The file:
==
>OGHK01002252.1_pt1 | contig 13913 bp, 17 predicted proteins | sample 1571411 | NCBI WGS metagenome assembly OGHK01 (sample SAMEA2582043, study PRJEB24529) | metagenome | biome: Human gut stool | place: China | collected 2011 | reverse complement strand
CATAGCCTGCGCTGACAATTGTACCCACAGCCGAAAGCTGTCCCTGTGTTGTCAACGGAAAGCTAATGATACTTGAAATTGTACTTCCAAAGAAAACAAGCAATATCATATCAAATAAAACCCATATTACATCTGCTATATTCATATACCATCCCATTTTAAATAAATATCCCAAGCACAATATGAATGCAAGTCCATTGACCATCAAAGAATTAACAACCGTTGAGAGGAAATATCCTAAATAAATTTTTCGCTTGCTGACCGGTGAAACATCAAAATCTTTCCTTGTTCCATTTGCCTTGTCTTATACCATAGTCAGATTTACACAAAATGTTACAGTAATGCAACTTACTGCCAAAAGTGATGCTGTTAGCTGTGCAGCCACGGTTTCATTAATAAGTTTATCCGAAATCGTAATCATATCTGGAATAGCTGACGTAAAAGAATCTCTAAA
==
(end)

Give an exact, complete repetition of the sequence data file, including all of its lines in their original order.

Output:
>OGHK01002252.1_pt1 | contig 13913 bp, 17 predicted proteins | sample 1571411 | NCBI WGS metagenome assembly OGHK01 (sample SAMEA2582043, study PRJEB24529) | metagenome | biome: Human gut stool | place: China | collected 2011 | reverse complement strand
CATAGCCTGCGCTGACAATTGTACCCACAGCCGAAAGCTGTCCCTGTGTTGTCAACGGAAAGCTAATGATACTTGAAATTGTACTTCCAAAGAAAACAAGCAATATCATATCAAATAAAACCCATATTACATCTGCTATATTCATATACCATCCCATTTTAAATAAATATCCCAAGCACAATATGAATGCAAGTCCATTGACCATCAAAGAATTAACAACCGTTGAGAGGAAATATCCTAAATAAATTTTTCGCTTGCTGACCGGTGAAACATCAAAATCTTTCCTTGTTCCATTTGCCTTGTCTTATACCATAGTCAGATTTACACAAAATGTTACAGTAATGCAACTTACTGCCAAAAGTGATGCTGTTAGCTGTGCAGCCACGGTTTCATTAATAAGTTTATCCGAAATCGTAATCATATCTGGAATAGCTGACGTAAAAGAATCTCTAAA